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Lost Architectures Paperback – 29 Jan 2001


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"This is an opportunity to glimpse some of the most exciting, yet hitherto hidden, work that has been produced by a broad range of architects, many of whom have since achieved recognition and acclaim, but some of whom remain in relative obscurity. It is also an essential document that preserves for prosterity projects which might otherwise have been truly lost in the course of time."
––Architectural Design, April 2001

From the Back Cover

This book stands in opposition to the popular notion that the best architecture is built on compromise. Rather, Neil Spiller argues, the most original and brave products of the architectural mind are often to be found in those projects which, for whatever reason, never came to fruition.
Lost Architectures presents an array of such projects from the last decades of the twentieth century, consituting the unrealised dreams of some of the most inspirational architects working in the period. Most of the projects featured here have seldom, if ever, been published before, and some represent the last hand–drawn work of their creators before the age of the computer finally came into full force. Whilst they do not follow any specific style, these projects embody a spirit defined by Spiller as New Romanticism – a spirit which combines elements of aesthetic decadence and a certain camp mannerism with a love of angularity and mechanised ritual.
Some of the architects in question are still in practice, with a great deal of high–profile built work behind them; others have never been recognised as they perhaps should have been. In both cases, this book is an invaluable resource of information and inspiration for students of architecture, as well as for theorists, historians and lay readers. It provides essential exposure for a range of work of great vitality which might otherwise risk being lost in the course of time.

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During the mid-1980s, one of the most innovative practices to emerge on the London architectural scene was T151. Read the first page
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Amazon.com: 2 reviews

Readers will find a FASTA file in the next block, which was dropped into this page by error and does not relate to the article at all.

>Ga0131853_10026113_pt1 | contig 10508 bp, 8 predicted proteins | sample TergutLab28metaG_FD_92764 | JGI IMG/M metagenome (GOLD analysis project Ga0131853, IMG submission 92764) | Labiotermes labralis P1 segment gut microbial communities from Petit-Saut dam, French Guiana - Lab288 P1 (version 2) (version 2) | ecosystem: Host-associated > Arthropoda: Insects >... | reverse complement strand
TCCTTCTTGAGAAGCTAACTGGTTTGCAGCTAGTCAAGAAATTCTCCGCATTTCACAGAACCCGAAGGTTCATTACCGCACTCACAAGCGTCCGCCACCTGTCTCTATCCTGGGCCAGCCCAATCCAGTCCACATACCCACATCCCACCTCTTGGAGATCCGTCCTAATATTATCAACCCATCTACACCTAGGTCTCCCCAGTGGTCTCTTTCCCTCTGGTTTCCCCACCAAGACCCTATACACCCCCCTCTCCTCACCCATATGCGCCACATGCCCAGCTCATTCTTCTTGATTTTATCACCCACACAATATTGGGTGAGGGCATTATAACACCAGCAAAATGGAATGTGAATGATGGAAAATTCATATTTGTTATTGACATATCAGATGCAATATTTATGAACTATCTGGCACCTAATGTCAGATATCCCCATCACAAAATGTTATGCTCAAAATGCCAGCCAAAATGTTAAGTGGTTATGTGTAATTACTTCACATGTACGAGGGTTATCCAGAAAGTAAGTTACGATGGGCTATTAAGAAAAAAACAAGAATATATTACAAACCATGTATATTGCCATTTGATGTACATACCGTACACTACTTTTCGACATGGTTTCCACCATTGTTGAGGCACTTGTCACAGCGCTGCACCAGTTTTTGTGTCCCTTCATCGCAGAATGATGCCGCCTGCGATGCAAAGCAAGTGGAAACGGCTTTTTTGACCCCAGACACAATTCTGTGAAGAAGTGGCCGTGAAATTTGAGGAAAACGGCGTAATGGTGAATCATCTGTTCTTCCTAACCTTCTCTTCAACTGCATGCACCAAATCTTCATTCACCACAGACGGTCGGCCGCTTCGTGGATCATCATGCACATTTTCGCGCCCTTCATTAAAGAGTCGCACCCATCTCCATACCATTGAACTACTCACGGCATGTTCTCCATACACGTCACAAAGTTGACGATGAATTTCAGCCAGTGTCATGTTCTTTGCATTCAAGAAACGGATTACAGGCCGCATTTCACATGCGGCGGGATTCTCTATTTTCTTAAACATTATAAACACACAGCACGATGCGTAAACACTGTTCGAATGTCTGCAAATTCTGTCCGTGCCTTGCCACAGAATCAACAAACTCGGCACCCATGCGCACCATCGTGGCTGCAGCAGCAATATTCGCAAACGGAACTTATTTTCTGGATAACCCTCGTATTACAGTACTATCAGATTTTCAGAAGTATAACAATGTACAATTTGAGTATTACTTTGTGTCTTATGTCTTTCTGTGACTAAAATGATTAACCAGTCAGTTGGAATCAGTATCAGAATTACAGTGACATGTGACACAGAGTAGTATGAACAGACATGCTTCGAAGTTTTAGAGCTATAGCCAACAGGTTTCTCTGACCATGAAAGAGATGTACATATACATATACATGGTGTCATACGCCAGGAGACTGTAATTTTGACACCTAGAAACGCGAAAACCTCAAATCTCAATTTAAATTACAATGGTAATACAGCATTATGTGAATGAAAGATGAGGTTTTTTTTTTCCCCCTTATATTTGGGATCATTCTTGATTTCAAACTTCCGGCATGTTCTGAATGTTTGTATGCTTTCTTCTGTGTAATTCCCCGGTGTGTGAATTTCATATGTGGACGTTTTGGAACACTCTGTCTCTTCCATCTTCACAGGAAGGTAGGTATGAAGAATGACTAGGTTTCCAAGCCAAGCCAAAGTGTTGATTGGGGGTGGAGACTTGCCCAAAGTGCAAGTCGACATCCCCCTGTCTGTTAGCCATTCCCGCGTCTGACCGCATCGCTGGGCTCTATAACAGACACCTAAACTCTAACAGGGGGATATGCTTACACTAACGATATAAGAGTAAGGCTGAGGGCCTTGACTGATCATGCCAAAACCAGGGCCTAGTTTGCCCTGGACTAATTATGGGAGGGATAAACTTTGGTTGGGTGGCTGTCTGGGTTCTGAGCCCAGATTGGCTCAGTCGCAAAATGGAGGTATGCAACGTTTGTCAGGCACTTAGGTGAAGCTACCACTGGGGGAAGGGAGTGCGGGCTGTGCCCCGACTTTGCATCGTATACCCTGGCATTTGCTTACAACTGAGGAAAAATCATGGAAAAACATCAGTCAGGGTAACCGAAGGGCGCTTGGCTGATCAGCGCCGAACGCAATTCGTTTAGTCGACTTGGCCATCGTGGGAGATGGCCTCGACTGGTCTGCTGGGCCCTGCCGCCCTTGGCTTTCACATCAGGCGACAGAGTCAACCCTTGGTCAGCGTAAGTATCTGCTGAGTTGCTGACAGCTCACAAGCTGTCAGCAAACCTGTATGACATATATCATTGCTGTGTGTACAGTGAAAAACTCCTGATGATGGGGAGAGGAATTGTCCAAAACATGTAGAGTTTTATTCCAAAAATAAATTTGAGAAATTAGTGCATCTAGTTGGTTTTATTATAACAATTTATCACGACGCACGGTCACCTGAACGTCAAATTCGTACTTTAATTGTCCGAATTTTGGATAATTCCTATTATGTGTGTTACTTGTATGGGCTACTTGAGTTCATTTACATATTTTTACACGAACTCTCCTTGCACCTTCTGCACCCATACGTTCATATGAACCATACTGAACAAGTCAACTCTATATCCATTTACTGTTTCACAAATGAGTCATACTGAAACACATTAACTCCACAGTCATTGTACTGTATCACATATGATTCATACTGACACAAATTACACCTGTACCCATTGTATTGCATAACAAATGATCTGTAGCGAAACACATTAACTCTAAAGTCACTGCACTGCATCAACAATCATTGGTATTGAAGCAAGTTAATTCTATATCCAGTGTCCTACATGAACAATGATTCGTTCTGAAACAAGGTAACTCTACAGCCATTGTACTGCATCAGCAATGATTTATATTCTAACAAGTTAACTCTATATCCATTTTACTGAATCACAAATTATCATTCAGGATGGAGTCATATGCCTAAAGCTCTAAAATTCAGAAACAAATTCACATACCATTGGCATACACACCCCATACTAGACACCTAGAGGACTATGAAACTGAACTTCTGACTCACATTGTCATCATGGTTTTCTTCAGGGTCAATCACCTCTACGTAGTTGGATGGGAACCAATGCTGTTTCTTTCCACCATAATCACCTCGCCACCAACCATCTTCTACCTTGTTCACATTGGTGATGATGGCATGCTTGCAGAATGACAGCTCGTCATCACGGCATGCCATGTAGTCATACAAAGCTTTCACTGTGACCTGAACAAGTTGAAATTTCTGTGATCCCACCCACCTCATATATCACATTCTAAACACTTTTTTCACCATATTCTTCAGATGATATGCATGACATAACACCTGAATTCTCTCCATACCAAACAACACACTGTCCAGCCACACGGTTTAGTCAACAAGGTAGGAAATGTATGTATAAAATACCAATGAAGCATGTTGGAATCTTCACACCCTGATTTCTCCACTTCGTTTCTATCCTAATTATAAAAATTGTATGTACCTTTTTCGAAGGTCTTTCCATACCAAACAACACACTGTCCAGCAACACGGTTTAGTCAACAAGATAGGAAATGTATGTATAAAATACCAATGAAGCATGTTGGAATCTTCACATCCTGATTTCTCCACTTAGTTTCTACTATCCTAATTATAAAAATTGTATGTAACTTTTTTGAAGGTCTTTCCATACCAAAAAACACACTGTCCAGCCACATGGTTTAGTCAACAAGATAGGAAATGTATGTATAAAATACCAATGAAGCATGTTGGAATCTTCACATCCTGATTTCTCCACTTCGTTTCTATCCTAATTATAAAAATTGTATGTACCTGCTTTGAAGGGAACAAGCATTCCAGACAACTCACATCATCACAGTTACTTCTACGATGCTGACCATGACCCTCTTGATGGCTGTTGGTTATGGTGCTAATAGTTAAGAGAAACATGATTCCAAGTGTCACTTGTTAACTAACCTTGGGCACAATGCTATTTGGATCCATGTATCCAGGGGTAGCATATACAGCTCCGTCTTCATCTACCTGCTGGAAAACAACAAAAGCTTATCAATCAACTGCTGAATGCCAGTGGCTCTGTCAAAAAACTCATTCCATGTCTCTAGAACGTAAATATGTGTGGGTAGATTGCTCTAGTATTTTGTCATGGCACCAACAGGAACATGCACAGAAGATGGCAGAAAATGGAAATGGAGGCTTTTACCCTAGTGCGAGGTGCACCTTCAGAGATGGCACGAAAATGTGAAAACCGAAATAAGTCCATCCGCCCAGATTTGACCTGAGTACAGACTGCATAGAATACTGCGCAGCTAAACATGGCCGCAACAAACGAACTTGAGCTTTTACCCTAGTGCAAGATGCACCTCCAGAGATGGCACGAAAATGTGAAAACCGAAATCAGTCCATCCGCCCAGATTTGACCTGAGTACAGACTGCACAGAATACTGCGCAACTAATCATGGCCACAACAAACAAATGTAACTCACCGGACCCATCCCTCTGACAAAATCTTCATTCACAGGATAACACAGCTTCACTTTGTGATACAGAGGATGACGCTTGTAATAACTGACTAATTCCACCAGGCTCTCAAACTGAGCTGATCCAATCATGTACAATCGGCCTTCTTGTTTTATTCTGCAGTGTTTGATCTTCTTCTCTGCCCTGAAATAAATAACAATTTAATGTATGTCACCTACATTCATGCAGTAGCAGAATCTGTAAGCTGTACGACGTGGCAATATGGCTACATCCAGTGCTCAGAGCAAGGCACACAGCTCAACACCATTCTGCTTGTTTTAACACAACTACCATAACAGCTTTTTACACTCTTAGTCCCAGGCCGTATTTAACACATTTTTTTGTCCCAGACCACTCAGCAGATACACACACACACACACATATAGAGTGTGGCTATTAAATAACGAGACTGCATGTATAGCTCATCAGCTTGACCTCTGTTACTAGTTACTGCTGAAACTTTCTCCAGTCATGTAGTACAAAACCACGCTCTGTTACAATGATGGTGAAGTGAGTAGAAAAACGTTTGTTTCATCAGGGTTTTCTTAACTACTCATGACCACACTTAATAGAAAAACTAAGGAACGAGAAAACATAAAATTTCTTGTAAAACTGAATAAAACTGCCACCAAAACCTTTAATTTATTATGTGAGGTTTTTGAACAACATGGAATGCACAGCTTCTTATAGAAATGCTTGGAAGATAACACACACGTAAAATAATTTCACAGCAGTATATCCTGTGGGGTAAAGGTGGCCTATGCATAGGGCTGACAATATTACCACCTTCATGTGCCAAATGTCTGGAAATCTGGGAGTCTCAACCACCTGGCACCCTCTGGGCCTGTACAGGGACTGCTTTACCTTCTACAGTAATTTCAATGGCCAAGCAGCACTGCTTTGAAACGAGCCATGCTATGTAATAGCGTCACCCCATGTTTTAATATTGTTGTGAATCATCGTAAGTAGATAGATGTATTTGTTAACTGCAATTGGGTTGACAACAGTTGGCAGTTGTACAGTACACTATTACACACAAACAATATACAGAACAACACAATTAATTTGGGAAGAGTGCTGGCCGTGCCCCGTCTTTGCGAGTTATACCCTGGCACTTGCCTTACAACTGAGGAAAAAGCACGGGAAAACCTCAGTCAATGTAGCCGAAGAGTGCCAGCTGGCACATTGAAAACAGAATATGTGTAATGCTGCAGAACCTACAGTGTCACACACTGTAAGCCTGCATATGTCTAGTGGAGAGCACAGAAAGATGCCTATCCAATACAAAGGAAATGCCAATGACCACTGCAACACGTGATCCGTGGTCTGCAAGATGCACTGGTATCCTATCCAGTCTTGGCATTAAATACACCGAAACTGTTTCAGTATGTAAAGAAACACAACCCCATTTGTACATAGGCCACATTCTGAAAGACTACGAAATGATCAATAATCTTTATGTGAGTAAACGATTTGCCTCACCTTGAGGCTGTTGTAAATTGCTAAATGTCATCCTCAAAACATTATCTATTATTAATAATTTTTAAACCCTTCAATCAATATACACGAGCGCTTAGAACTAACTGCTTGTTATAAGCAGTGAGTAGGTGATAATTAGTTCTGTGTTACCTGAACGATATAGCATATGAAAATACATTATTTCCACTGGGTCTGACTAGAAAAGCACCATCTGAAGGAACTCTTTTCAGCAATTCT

Not much of the substance, a lot of fluff 12 Jan. 2006
By Eugene Tenenbaum - Published on Amazon.com
Format: Paperback
It seems like those, who do not know, how the structure works, how to distribute the bldg program functionally, and how to merge both of them efficiently, have their book too, but graphically excellent, on beautiful paper, using very good printing technology and dyes. Some of the visions can be viewed on the Internet - after being searched with the keywords "Neil Spiller" for images - to give an idea about the content difficult to describe in words.
PS. This book is not good even for students, who want to learn professional substance, but only for those, who do not.
1 of 2 people found the following review helpful
Inspirational and Invaluable, great for students 27 Nov. 2006
By Justin Burnham - Published on Amazon.com
Format: Paperback
I found this book to be entirely contrary to the review which precedes mine, one stating that this book has little substance. The book is an overview of architectural ideas, or dare I say "styles." Not all the drawings in it aim to clearly depict buildings, but instead are ideas about how we approach problem solving and crafting representations in architecture. It is for this reason that I believe this book is a must have for any student of architecture. The works in this book productively expand the boundaries of where one finds architectural inspiration, and the logic for making such architectural moves is clearly supported in the writings (and open for discussion.)

Certainly this book appeals to those concerned with keeping alive the romantic and seductive qualities of architecture. However, even the most pragmatic designers should be able to uncover significant value from turning these pages. One might not like every project in the book (I'm not sure I "like" them all), however it is nice to gain a modest understanding of the many perspectives present here.

This book is outstanding, unique, and invaluable... I'm glad I found it.
P.S. I will agree that the book is graphically excellent (search inside)
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